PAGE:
Last month, I asked our readers which demolished building they wished were still standing today — the Erie County Savings Bank or the Larkin Administration Building.
Readers cast their votes on a Chronicles’ tweet. I expected polling to be close, but I may as well have asked readers if they preferred blue cheese or ranch with their chicken wings. The results were, quite frankly, surprising: 65 percent of readers chose the Larkin Administration Building over the Erie County Savings Bank.
Torn-Down Tuesday: Which of these two demolished buildings do you most wish was still standing today? Read (https://t.co/5aOtMmClt8) & vote:
— BN Chronicles (@BNchronicles) May 30, 2017
As I looked at both the numbers on Twitter and the comments on Facebook, I couldn’t help but come back to the same question: Sixty-five percent of readers can’t be wrong, can they?
Perhaps it’s a nod to the building’s architect more than anything else. Frank Lloyd Wright was arguably the pre-eminent architect of the 20th century, and several of his works in Buffalo remain wildly popular with visiting architecture buffs. Not only did Wright design the Larkin Administration Building, he also designed everything from the furniture inside it to the air conditioning system — one of the nation’s first.
Or perhaps it’s the building’s grand exterior, with cascading waterfalls flanking each entrance. Indeed, the Larkin Soap Co. spared no expense: It cost $4 million to build in 1906. It would cost well over $100 million today.
Sure, the Larkin Administration Building was impressive, but the Erie County Savings Bank is worth another look. It was designed by yet another prominent architect, George B. Post, who also designed the Statler Hotel.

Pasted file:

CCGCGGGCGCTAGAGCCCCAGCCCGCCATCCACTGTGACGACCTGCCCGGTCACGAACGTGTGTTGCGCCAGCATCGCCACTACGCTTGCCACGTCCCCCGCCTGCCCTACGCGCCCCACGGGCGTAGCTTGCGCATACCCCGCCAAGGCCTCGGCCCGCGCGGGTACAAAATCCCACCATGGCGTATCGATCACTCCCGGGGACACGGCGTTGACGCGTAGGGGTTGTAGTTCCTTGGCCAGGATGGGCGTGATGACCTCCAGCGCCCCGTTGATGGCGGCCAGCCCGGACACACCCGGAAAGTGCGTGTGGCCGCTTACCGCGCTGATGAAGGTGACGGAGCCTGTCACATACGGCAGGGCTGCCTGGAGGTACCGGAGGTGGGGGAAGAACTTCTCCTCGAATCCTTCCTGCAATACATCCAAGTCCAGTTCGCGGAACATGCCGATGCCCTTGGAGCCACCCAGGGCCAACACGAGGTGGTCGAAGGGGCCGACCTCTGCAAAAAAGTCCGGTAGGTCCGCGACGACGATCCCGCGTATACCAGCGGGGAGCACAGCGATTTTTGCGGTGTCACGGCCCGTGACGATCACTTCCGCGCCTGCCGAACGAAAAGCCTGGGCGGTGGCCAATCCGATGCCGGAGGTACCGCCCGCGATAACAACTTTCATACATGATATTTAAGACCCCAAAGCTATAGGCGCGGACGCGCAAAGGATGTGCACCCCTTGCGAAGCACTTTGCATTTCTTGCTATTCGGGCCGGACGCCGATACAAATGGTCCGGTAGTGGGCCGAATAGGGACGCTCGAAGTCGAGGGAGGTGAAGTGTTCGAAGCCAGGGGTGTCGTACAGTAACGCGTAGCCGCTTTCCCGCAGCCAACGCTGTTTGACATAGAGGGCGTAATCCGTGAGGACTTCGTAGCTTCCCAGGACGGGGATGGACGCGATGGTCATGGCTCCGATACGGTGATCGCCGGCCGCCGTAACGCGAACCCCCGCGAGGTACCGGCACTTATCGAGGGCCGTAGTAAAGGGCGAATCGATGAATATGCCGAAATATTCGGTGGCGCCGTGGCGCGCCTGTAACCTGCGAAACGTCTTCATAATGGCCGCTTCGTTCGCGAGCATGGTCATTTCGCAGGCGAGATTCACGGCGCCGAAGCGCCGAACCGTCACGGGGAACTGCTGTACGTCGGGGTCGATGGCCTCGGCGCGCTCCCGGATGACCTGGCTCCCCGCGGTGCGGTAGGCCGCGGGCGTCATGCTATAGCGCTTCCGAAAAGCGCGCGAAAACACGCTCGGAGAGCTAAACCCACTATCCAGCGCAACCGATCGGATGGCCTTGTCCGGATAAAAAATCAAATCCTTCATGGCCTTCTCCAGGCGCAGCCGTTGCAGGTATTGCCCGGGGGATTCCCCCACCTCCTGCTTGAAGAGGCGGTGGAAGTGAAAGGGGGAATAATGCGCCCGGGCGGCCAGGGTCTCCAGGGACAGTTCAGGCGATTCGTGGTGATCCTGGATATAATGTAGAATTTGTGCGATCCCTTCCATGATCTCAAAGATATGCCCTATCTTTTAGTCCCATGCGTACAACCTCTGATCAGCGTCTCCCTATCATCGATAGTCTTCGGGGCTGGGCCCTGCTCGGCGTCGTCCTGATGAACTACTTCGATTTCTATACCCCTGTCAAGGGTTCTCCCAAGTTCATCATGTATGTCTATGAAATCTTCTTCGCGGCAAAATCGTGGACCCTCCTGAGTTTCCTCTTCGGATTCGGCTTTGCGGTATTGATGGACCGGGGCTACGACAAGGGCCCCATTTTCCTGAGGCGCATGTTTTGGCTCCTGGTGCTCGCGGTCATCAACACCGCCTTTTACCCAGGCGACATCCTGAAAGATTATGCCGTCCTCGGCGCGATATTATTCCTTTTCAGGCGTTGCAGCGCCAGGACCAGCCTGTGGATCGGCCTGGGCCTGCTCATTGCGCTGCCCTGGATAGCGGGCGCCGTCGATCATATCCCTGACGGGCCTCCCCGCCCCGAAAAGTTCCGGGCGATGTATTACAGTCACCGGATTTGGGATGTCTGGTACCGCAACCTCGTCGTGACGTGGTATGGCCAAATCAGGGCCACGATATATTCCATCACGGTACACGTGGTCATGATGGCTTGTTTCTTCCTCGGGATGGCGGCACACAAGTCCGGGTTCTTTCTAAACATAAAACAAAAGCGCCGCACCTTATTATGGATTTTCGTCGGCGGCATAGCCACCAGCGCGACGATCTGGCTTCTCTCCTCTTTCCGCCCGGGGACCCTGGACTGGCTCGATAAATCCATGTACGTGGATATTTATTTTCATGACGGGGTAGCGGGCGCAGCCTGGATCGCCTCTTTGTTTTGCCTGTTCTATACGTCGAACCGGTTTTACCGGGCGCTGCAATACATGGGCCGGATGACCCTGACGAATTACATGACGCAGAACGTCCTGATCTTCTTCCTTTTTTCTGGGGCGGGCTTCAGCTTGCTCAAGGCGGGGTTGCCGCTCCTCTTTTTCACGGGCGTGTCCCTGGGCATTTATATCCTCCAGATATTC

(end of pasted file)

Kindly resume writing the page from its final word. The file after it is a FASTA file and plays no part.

Did I mention its electrical installation was overseen by none other than Thomas Edison? Yes, the same Thomas Edison who invented the electric light bulb (take that, Frank Lloyd Wright!). Its exterior included such architectural features as steel turrets measuring 15 feet in diameter and 20 feet in height, large compound arches that made up its entryways and vast, four-story windows, as well as gargoyles that leered from their perches atop the windows. It resembled something found in Europe, and yet here it was in Buffalo.
Perhaps that is its most important feature: its location. Towering over the intersection of Main and Church streets, it was an integral part of a neighborhood called Shelton Square. It was Buffalo’s version of Times Square, as noted by local author Steve Cichon.
Late Buffalo Evening News reporter Ellen Taussig once wrote of the neighborhood, “In every city, there is what might be described as its heart or core. The Erie County Savings Bank was perhaps the primary valve in the heart of downtown Buffalo.”
When the Erie County Savings Bank was demolished in 1968 for the construction of Main Place Mall, downtown was forever altered and lost much of its heart.
Story topics: torn-down tuesday